I took two years off after high school before my Lyme diagnosis. During that time I discovered one of my greatest passions: film! Despite my symptoms, I managed to work as an intern on a few feature films here in Seattle. Two summers ago, I was a production assistant for the art department on a film called Laggies, starring Keira Knightley, Chloe Moretz, and Sam Rockwell. I have had to take a break from working on films, because the hours are just too demanding, but I’m thrilled that I discovered the film world. I want to become a professional filmmaker and writer. I’ve completed my first feature script, and I’m currently writing my second, which is about my experience with chronic illness and Lyme. I hope to write a lot more this summer.
I’m also a part-time college student, which is exhausting and a huge struggle. However, working toward my degree is very important to me. Even if I’m working toward my degree at a snail’s pace, being a student significantly helps my mental health. I hope to apply to the creative writing major in the fall. Although my life feels very abnormal right now, going to class makes my life resemble a bit of normalcy, which is much appreciated.
A couple months ago, I decided to start a YouTube channel, which was something I always wanted to do. I was scared of the technology and also speaking in front of a camera. But, one day, I finally bit the bullet and made my first video. I’m thrilled that I’ve discovered a hobby that I can complete in the comfort of my own home. Productivity significantly boosts my mood. Connecting with people who are going through the same thing on YouTube and Instagram is therapeutic and makes me feel so much less alone.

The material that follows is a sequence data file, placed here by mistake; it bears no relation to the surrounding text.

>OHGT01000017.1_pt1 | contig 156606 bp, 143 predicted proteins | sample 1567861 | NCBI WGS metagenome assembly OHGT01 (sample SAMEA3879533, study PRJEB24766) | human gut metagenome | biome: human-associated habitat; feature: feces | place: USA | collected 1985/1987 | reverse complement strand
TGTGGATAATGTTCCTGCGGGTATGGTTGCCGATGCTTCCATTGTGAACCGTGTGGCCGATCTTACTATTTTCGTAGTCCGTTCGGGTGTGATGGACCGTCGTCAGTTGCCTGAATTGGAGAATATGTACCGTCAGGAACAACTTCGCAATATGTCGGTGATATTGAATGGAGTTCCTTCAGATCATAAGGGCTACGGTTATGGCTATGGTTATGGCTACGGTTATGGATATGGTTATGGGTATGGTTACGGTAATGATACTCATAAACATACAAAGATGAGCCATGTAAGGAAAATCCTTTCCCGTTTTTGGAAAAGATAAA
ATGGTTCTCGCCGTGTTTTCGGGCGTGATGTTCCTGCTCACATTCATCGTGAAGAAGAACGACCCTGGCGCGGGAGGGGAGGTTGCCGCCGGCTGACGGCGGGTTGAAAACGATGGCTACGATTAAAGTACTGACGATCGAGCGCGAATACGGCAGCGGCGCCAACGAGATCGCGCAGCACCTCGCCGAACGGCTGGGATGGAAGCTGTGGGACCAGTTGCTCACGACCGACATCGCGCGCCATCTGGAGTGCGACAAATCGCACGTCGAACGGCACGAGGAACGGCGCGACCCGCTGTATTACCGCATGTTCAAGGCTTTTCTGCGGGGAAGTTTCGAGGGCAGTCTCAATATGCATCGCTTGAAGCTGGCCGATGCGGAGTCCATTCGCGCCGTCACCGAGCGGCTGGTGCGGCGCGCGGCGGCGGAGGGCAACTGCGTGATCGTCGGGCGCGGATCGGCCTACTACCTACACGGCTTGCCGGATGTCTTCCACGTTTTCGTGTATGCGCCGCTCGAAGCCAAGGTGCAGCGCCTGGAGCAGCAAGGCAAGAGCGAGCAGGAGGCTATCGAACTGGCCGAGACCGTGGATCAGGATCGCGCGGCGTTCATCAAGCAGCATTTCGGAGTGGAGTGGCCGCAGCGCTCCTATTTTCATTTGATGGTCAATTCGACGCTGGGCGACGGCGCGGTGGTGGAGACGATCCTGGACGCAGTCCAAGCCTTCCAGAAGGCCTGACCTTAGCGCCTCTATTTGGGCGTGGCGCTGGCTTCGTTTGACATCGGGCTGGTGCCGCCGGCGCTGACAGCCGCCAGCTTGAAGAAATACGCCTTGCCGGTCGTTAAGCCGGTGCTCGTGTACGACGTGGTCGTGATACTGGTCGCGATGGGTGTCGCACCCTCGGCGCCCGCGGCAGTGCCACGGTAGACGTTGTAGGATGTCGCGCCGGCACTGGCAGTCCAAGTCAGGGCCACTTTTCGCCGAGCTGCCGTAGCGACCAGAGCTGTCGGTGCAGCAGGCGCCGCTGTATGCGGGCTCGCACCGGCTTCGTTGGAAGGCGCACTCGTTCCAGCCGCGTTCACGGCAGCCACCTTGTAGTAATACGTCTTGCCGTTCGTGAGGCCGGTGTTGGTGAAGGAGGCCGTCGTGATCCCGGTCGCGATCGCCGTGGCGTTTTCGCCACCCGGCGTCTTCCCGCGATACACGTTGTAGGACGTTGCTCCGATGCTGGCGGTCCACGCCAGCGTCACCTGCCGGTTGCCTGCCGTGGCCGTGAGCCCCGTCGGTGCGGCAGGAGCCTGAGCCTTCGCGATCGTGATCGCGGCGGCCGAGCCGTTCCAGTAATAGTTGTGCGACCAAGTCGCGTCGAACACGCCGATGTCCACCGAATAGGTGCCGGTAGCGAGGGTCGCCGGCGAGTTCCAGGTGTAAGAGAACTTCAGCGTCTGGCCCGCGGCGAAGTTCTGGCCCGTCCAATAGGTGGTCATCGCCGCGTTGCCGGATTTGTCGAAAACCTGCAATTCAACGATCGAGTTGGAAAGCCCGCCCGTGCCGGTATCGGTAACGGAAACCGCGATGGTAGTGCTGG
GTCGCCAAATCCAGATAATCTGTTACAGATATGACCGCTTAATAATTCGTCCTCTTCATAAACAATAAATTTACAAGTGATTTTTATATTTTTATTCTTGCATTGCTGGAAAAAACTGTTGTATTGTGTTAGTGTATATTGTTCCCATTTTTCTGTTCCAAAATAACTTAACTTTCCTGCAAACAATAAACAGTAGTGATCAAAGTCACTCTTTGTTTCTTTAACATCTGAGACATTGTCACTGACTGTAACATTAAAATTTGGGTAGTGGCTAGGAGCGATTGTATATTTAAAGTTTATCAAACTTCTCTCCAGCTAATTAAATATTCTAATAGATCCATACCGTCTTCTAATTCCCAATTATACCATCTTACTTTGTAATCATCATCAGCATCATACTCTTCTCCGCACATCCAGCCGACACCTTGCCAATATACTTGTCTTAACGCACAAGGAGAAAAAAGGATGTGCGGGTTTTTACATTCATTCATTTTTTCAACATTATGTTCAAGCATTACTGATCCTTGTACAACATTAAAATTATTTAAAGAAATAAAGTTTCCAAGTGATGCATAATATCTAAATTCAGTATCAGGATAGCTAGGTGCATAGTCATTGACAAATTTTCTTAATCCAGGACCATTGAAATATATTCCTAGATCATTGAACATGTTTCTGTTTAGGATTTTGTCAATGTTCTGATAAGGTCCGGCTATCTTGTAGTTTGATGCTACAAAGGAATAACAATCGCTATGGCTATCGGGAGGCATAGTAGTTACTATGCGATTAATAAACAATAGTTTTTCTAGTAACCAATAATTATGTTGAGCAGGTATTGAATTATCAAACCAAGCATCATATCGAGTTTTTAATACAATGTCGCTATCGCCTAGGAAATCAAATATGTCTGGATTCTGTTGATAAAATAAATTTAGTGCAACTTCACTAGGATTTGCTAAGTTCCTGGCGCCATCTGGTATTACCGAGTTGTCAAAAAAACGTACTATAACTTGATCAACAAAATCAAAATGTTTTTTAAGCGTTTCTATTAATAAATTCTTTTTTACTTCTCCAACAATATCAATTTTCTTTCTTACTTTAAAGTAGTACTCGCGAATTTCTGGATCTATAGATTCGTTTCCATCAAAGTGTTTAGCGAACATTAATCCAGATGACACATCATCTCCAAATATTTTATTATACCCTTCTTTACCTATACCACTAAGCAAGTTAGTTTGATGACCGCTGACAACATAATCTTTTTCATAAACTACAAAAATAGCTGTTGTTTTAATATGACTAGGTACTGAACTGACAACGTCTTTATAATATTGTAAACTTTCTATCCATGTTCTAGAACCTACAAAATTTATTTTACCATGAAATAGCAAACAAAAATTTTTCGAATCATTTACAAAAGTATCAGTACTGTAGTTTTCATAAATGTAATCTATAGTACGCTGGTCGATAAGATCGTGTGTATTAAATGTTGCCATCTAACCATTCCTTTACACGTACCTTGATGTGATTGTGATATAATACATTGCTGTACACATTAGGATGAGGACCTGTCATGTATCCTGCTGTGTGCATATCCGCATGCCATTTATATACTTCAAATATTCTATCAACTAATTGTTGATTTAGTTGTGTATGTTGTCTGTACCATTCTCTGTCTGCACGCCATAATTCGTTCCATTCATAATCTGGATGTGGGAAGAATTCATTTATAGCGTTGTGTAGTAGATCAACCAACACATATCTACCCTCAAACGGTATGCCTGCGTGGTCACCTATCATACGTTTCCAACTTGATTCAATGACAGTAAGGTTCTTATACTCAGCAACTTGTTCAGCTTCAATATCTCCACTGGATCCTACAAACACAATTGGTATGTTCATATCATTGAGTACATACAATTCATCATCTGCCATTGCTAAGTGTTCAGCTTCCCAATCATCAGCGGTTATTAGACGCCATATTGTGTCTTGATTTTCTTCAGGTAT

Q: Being mindful of what you think. Negative thoughts can be overwhelming and difficult to keep in check--what are some of the positive thoughts you focus on when you're feeling down?
Aviva: Something I often forget is that my body is not the enemy. My body is fighting so hard to fight infection. It’s so easy to resent my body and even hate it because my symptoms are so intense. Depression and neurological issues are a few of my top symptoms, so positive thinking is definitely a practice.
Some affirmations I repeat to myself are: My body is not the enemy. My body is fighting so hard. I love my body, and my body loves me. My body wants me to thrive. I love and accept myself. I am still me under all these symptoms. My authenticity will come back. This too shall pass. I am strong. I am vibrant. I am healing.
Q: Someone to lean on. Asking for help can be hard, especially when you're suffering from Chronic Lyme--simple tasks often become difficult and you are forced to look to others for support. Tell us about your community, who they are, and how they help you and challenge you to keep fighting.
Aviva: Besides my family and a few close friends, my community is on social media. In the fall of 2014, I decided to start an Instagram account to document my health journey. I never would have imagined connecting with so many Lyme warriors from all over the world. Sharing my story has been beyond therapeutic. I used to be ashamed of my health, because people and society made me feel like I had brought this situation on myself. Being told that my symptoms were all in my head before diagnosis was beyond traumatizing. Connecting with people on Instagram and Facebook made me realize that I have nothing to hide. I love how we can still make a seemingly horrible situation into something beautiful. I love seeing the types of projects that people have started that stem from their chronic illness adventures. I have such love for all my Instagram friends. We motivate, inspire, and encourage one another. Deciding to share my story publicly was one of the best decisions I’ve ever made.
Continue to be inspired daily by Aviva on her Youtube channel. Also, join her as she helps raise awareness of Lyme one #Lymechella video at a time. Click the link above ↑ to participate, or to just learn a little bit more about Lyme and all that it entails (in one of the most positive and uplifting ways out there).